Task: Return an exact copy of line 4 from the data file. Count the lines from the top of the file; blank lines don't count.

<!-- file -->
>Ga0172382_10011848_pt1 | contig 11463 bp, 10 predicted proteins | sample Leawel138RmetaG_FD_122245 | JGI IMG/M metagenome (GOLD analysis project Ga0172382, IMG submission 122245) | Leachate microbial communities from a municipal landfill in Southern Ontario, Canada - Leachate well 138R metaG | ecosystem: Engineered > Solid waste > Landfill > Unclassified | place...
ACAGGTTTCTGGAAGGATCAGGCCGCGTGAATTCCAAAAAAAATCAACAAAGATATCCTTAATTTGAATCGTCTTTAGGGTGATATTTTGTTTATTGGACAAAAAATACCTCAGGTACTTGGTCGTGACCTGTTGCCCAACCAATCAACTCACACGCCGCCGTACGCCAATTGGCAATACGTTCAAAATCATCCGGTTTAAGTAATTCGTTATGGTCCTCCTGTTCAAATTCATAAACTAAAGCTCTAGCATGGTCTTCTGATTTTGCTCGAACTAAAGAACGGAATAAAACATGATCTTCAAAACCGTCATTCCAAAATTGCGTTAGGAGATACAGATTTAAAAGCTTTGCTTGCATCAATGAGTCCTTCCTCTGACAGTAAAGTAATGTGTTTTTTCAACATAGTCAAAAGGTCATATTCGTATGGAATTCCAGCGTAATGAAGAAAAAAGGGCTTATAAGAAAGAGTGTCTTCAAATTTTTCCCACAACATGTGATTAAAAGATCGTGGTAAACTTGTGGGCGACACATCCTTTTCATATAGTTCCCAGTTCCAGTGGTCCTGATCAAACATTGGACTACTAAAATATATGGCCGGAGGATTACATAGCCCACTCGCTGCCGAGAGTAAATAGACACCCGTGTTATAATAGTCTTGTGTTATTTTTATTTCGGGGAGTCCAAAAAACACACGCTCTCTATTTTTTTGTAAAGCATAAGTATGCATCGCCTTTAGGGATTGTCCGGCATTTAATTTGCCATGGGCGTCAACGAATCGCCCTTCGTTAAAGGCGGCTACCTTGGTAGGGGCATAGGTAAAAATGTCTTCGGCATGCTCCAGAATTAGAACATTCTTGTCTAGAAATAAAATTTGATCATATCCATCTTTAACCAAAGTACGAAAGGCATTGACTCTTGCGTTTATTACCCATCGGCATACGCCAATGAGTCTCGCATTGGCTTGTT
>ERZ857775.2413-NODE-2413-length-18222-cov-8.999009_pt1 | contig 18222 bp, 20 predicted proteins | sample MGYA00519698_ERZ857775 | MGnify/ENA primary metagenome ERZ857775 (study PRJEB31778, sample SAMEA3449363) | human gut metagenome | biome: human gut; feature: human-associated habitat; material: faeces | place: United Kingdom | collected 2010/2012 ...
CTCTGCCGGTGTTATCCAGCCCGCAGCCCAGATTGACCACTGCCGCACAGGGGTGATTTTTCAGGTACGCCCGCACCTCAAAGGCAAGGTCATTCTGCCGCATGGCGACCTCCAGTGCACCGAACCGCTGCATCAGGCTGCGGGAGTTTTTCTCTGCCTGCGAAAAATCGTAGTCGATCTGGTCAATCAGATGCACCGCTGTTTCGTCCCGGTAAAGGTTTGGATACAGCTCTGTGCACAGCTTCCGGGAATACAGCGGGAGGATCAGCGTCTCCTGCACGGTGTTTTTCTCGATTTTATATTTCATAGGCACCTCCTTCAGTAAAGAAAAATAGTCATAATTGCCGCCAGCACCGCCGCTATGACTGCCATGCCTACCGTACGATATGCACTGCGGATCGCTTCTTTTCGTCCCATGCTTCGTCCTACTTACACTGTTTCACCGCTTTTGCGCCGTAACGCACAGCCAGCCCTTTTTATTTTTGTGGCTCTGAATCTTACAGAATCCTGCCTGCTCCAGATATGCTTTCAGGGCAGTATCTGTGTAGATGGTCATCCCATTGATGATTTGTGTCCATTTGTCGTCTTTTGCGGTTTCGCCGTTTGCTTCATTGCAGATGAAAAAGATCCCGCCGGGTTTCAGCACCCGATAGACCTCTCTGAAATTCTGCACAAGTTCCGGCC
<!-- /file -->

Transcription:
CTCTGCCGGTGTTATCCAGCCCGCAGCCCAGATTGACCACTGCCGCACAGGGGTGATTTTTCAGGTACGCCCGCACCTCAAAGGCAAGGTCATTCTGCCGCATGGCGACCTCCAGTGCACCGAACCGCTGCATCAGGCTGCGGGAGTTTTTCTCTGCCTGCGAAAAATCGTAGTCGATCTGGTCAATCAGATGCACCGCTGTTTCGTCCCGGTAAAGGTTTGGATACAGCTCTGTGCACAGCTTCCGGGAATACAGCGGGAGGATCAGCGTCTCCTGCACGGTGTTTTTCTCGATTTTATATTTCATAGGCACCTCCTTCAGTAAAGAAAAATAGTCATAATTGCCGCCAGCACCGCCGCTATGACTGCCATGCCTACCGTACGATATGCACTGCGGATCGCTTCTTTTCGTCCCATGCTTCGTCCTACTTACACTGTTTCACCGCTTTTGCGCCGTAACGCACAGCCAGCCCTTTTTATTTTTGTGGCTCTGAATCTTACAGAATCCTGCCTGCTCCAGATATGCTTTCAGGGCAGTATCTGTGTAGATGGTCATCCCATTGATGATTTGTGTCCATTTGTCGTCTTTTGCGGTTTCGCCGTTTGCTTCATTGCAGATGAAAAAGATCCCGCCGGGTTTCAGCACCCGATAGACCTCTCTGAAATTCTGCACAAGTTCCGGCC